Child custody and visitation is one of the most difficult aspects of getting divorced, especially if one parent wants sole legal custody. Couples frequently come to an agreement pertaining to this issue and sometimes the court decides for them. Courts have frequently given mothers physical custody in the past and have given fathers visitation. However, in today's society, courts have begun to realize that in some instances it in the best interest of the children to live with their father.
In order for a court to grant custody, the court must find that the custodian is a fit and proper person and that custody with that person is in the best interest of the children.
Physical custody is the right and obligation of a parent to have his child live with him. Legal custody is the right and obligation to make decisions about a child's upbringing, including school and medical care. Many states usually have parents sharing in legal custody of a child.
Divorcing parents face many options pertaining to the division of these rights and responsibilities. Some solutions are:
- Sole custody - An arrangement in which one parent has both physical and legal custody of a child and the other parent has visitation.
- Split custody - This pertains to a custody arrangement with multiple children involved. One parent will be awarded sole custody of one child while the other parent is awarded sole custody of another child. The courts do not favor this resolution as they are usually reluctant to split up the children.
- Joint custody - An arrangement in which parents who do not reside together share in the upbringing of the children. This can mean joint physical custody where the children spend a significant amount of time with each parent or joint legal custody where the parents share in the decision making pertaining to the children.
If custody is contested, many courts make a decision on a custody arrangement by the best interest of the children, including their age and the closeness to the parent who has been their primary caretaker, the physical capability of the parent as well as their mental health, whether or not there is an issue of domestic violence and, depending on the children's age, what the children's wishes may be and the purpose for their wish.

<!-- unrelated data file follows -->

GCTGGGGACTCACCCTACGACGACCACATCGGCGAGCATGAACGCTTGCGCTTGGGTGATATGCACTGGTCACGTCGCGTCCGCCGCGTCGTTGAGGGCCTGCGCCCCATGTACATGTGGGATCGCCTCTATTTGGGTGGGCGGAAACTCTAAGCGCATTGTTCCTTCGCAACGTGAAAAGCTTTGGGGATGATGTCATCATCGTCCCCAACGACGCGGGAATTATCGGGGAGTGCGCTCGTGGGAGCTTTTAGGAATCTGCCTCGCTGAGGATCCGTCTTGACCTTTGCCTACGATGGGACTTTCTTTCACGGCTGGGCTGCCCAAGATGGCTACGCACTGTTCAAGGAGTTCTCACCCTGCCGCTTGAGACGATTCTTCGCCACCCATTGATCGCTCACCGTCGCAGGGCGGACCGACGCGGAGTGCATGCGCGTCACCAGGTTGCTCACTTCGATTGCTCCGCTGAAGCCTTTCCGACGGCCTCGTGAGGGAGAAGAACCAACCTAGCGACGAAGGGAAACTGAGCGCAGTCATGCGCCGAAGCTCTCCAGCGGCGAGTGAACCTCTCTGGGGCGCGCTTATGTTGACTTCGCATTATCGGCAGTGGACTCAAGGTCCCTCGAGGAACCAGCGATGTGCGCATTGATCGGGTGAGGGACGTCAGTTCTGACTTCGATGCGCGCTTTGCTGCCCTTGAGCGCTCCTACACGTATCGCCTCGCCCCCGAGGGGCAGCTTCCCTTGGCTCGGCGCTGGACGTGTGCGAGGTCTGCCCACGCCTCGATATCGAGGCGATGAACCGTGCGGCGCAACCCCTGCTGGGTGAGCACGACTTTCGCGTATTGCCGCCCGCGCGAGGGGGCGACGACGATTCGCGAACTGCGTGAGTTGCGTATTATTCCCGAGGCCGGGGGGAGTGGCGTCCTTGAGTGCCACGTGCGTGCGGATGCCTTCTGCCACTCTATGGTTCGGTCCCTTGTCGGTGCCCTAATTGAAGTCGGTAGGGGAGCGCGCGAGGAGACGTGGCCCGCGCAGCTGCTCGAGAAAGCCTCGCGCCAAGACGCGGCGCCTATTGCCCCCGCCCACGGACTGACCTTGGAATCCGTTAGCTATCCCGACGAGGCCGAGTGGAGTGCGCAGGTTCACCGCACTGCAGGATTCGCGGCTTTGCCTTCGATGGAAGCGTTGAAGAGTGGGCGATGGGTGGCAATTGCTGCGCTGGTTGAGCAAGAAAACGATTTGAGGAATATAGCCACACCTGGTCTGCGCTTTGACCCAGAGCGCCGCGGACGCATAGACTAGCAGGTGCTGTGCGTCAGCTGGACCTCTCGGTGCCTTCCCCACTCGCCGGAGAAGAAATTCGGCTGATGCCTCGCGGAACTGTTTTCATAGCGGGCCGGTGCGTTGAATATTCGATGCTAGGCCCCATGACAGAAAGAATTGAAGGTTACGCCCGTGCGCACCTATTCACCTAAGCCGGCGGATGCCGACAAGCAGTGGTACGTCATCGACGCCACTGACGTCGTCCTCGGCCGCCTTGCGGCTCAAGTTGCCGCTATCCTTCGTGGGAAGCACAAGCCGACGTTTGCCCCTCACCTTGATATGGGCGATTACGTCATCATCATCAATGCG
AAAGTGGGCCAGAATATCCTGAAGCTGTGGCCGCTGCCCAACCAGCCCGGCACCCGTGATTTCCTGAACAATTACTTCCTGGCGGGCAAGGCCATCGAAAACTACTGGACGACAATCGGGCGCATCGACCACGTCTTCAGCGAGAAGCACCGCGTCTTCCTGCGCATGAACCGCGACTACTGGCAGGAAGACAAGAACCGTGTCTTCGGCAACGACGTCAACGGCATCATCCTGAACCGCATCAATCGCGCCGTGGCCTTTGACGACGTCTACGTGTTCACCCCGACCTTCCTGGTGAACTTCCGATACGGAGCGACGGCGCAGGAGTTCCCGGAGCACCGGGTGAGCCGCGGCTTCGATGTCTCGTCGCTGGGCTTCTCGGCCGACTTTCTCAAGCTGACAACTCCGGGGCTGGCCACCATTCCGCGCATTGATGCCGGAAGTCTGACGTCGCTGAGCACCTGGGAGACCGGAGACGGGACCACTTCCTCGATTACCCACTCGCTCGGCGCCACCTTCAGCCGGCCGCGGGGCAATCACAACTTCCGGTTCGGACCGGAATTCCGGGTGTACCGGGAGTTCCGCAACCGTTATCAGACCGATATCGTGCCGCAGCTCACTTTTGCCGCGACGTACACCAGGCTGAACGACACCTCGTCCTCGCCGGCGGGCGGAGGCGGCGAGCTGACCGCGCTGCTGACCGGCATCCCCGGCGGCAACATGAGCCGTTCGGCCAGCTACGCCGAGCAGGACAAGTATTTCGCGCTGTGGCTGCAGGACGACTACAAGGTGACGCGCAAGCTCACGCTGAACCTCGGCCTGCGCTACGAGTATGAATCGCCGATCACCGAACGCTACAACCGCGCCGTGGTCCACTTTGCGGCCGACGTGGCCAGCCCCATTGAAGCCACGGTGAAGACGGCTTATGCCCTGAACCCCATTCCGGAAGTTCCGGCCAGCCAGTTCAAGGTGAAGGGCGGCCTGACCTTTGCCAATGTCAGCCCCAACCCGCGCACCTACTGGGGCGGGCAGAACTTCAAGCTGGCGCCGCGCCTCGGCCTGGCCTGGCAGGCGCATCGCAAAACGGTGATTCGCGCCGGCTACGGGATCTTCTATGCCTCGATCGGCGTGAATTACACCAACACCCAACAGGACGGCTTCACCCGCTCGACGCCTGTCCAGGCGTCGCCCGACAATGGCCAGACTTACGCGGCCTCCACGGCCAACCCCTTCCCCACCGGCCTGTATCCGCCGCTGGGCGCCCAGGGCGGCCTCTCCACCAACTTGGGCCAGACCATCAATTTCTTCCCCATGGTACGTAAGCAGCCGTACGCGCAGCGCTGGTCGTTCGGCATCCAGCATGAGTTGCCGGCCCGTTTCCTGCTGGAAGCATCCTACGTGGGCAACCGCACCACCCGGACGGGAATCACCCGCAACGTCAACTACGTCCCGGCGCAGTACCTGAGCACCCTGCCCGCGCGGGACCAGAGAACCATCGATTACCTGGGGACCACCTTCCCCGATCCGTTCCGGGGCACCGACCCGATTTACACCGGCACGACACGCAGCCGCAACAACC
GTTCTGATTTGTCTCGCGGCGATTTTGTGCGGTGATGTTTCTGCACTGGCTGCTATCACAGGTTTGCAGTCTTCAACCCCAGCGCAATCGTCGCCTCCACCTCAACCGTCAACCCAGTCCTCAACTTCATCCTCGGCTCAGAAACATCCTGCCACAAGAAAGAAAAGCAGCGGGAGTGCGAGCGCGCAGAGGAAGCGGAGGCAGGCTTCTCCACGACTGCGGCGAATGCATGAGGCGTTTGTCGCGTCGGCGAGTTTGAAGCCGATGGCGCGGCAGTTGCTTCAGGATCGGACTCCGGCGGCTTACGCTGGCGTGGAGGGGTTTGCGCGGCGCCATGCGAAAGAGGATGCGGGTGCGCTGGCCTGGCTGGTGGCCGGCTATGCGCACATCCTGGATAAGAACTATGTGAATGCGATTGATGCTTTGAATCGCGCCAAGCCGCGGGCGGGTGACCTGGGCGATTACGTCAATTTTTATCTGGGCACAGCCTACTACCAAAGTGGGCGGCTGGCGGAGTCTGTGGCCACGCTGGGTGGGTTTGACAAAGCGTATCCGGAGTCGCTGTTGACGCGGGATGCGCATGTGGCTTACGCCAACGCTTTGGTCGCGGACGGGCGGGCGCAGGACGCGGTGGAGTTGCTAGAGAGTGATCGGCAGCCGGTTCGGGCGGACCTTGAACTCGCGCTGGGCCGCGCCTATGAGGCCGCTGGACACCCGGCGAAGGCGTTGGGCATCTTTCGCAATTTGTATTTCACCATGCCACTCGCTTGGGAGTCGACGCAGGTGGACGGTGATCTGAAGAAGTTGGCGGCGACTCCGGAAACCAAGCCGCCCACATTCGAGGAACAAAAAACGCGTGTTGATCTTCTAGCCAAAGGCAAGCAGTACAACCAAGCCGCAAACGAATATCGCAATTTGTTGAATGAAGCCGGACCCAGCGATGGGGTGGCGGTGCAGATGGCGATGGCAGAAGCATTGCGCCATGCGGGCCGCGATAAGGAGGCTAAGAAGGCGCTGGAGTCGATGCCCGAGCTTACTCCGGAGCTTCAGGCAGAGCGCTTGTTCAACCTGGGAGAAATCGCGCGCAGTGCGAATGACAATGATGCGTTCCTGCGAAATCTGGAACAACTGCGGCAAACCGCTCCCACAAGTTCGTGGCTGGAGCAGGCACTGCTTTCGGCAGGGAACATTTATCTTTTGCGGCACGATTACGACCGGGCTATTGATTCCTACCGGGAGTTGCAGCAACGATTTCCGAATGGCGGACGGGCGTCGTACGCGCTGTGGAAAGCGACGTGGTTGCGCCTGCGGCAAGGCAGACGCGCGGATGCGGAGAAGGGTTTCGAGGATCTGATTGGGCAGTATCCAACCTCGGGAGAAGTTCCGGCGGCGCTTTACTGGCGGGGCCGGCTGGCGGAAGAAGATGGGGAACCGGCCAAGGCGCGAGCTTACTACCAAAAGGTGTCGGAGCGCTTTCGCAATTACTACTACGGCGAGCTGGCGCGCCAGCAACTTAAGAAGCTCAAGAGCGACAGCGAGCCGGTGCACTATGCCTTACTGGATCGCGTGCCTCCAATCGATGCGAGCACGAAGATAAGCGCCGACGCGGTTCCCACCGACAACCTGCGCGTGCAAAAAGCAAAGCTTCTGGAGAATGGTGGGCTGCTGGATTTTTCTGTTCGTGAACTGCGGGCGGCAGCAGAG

Visitation is the right to see a child on a regular basis, generally given to the parent who does not have physical custody of the child. Visitation plans should be specific so as to avoid any possible conflicts and avoid confusion.
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Supervised visitation is an alternative used when a child's safety and well-being require visits with the other parent be supervised by you, another adult or a professional agency.
No visitation is an option used in an extreme situation is which contact with the other parent would be detrimental to the child.
Custody and visitation schedules are always subject to change when circumstances affecting the child's best interests change significantly. Once the conflict of custody and a visitation schedule is settled, there are certain policies that must be followed in order to modify the arrangement. If custody and visitation were determined through a court, then the parties will have to return to court in order to modify said arrangement. If the agreement was reached through mediation, the couple may have to return to mediation to modify said arrangement.
Ex parte custody refers to motions, hearings or orders granted on the request of and for the sole benefit of one party only. An ex parte motion mat be used in a case where one parent strongly believes a child is in extreme danger. Many jurisdictions require at least an attempt to contact the other party's attorney of the time and place of an ex pate hearing.
A visitation schedule depends on the child's age and whether there is somewhere for the child to sleep during the overnight visits. A typical arrangement, depending on the child's age, consists of every other weekend usually from Friday through Sunday, one evening each week and every other holiday. However, for a child younger than 6 years of age, it is generally recommended by child development experts that visitation may be scheduled for 2 or 3 days weekly of 2 to 8 hours each visit.
In some instances, a third party seeks visitation with a child, being a step-parent or a grandparent. Laws vary from state to state regarding this issue. Although a grandparent may be a biological grandparent, the court does not always grant visitation. Several factors play a role in the decision making of the court such as:
- The grandparent was abusive to their own child;
- Interference with ordinary parental decision making; or
- Bad-mouthing one or both parents to the child, creating unnecessary conflict.
Seek advice from one of our experienced family law attorneys to assist you with the best interests of both you and your children.